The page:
Dr Bloodmoney or How We Got Along After The Bomb – Philip K Dick (1965)
‘1981. A peaceful summer’s morning – until a mad physicist triggers off the bomb…
In the nuclear aftermath strange mutants evolve in a fragmented world. Only Dangerfield, the lost astronaut, endlessly orbiting the earth with a million miles of tape, can see and hear the consequences.
And then one of the mutants decides to destroy the last link with the Old World. ‘
Blurb to the 1997 Arrow edition.
Once more Dick manages to flout the conventions of Science Fiction while exploiting its clichés in an original and personal way. This is an ensemble cast novel set in a 1981 (seen from the perspective of 1965) in which a group of disparate people are brought together following a world-wide nuclear bombing.
The Dr Bloodmoney of the title is Bruno Bluthgeld (Bloodmoney), an atomic scientist responsible for a nuclear disaster in 1972 which dumped large amounts of radiation into the atmosphere and created a generation of ‘funny people’.
Stuart McConchie is a black TV salesman, insecure and reliant on others to make his decisions for him.
On the day that Stuart – while sweeping the street outside the TV shop – sees Bluthgeld going into the offices of the psychiatrist, Dr Stockstill, the bombs start falling and a world-wide nuclear war begins.
Walt Dangerfield, on his way to Mars with his wife, is trapped in Earth orbit, and eventually finds himself, following his wife’s suicide, as a kind of cosmic DJ transmitting cheesy music and messages to the scattered post-apocalyptic communities that later develop.
Initially the novel jumps back and forth in time between pre- and post-bombing before leaping ahead seven years to the community which has grown up around the Keller house in West Marin, California.
In typical Dick style the post-nuclear world is unrealistic. It could be described, in a phrase coined by Brian Aldiss, as a ‘cosy catastrophe’. The survivors have settled into a rural lifestyle where horses are strapped to the front of cars while others drive wood-burning trucks. Cats, dogs and rats have developed a level of sapience. Some dogs, at least, can talk.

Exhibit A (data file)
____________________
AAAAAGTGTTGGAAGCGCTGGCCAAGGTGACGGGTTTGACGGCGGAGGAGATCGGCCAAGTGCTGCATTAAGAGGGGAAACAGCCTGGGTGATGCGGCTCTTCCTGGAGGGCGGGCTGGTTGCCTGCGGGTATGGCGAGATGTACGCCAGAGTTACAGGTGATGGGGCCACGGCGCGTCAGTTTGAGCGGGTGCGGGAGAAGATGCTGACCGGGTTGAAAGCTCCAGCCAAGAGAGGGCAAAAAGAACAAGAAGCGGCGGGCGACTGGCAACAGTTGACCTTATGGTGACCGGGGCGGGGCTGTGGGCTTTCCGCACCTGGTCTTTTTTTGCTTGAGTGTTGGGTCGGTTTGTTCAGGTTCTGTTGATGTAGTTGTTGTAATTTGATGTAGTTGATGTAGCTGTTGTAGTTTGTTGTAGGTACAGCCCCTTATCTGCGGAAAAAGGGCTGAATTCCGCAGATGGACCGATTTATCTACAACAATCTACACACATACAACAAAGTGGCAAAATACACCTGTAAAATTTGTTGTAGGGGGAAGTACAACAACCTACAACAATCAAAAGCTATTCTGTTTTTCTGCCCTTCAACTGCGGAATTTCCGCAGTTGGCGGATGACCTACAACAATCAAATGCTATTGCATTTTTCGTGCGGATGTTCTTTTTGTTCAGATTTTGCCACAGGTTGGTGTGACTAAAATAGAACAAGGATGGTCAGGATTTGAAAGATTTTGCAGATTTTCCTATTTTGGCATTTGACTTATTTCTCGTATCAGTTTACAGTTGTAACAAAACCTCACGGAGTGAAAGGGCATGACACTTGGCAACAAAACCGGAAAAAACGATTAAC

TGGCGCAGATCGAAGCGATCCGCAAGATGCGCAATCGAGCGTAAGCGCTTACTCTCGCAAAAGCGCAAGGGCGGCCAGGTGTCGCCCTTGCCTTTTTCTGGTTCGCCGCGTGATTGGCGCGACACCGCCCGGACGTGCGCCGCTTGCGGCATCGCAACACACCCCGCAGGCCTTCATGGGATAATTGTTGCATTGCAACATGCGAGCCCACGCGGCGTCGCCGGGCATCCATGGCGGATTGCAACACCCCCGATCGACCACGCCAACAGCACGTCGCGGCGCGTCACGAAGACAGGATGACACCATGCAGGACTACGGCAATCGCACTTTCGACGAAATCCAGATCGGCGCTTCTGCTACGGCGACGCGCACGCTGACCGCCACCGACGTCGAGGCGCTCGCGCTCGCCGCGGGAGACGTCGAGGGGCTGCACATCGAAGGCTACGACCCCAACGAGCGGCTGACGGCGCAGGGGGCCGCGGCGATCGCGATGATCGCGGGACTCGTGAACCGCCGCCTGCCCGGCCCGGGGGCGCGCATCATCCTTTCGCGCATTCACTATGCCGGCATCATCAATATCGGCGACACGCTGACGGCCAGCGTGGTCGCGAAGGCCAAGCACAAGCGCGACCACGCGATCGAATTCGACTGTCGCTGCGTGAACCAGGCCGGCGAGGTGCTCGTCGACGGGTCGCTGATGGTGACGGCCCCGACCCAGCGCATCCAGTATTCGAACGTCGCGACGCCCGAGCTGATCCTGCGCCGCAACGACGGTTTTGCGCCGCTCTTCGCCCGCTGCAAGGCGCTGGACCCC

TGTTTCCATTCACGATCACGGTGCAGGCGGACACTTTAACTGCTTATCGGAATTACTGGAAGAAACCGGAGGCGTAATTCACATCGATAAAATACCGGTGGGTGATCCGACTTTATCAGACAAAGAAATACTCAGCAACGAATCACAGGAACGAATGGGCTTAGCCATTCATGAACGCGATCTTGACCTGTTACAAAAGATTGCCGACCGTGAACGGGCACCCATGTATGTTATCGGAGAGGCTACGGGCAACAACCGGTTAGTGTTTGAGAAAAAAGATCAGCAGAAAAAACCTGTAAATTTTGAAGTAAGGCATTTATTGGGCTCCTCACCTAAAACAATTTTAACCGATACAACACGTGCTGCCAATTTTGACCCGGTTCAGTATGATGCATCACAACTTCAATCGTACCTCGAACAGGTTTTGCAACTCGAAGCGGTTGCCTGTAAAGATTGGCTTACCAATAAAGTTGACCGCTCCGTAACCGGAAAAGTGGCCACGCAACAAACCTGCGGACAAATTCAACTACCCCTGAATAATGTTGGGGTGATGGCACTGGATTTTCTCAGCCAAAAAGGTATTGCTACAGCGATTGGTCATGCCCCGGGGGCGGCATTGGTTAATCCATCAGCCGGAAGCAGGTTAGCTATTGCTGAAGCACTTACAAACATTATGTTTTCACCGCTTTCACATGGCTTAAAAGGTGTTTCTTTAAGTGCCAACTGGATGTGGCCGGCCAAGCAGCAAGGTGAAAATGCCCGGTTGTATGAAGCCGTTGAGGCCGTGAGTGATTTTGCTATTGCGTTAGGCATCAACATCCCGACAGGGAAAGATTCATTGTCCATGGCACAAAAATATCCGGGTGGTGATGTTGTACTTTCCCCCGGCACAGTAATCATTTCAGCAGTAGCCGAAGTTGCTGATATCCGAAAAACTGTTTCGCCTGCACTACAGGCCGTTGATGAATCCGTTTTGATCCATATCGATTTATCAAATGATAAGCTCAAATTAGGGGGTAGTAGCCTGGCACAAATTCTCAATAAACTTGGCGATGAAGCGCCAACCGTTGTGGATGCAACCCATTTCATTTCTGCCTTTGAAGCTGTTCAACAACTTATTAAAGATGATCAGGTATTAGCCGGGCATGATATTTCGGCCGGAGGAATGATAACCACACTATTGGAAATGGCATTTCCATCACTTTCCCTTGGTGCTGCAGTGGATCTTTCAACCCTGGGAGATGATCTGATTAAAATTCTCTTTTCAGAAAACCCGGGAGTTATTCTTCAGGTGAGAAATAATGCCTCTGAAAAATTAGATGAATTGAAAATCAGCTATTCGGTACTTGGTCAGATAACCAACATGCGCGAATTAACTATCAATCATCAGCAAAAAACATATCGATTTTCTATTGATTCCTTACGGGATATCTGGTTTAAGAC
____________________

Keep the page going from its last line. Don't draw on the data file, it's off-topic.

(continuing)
Hoppy Harrington is a ‘phoce’, predating Bluthgeld’s accident, he was a victim of thalidomide, but finds that the loss of his limbs is balanced by a gift of psionic powers and a talent for mechanics. Hoppy, who previously belonged to an underclass of mutants, now commands real status as a ‘Handyman’, riding about in a cart equipped with ingenious robotic manipulation devices which have become Cyborg extensions of his body.
Of all of them Hoppy is the one best suited to survive in this new environment. He has grown stronger and his Cyborg attachments and telekinetic powers are well able to protect him from any danger.. and he has plans.
But along with his fearlessness Hoppy develops a certain megalomania, evinced by his attempted humiliation of Bonny Keller’s daughter, Edie.
Dr Bluthgeld, still fearful of pursuit by his communist enemies is living in the community under the name of Jack Tree, his real identity known only to his friend Bonny Keller and Doctor Stockstill.
Dick’s subtle ironies are sometimes hard to spot, but then there’s always so much going on in a good PK Dick novel. This isn’t one of Dick’s best, but there’s some complex characterisations, the usual ambivalent reality angle and some amusing, ironic and surreal moments.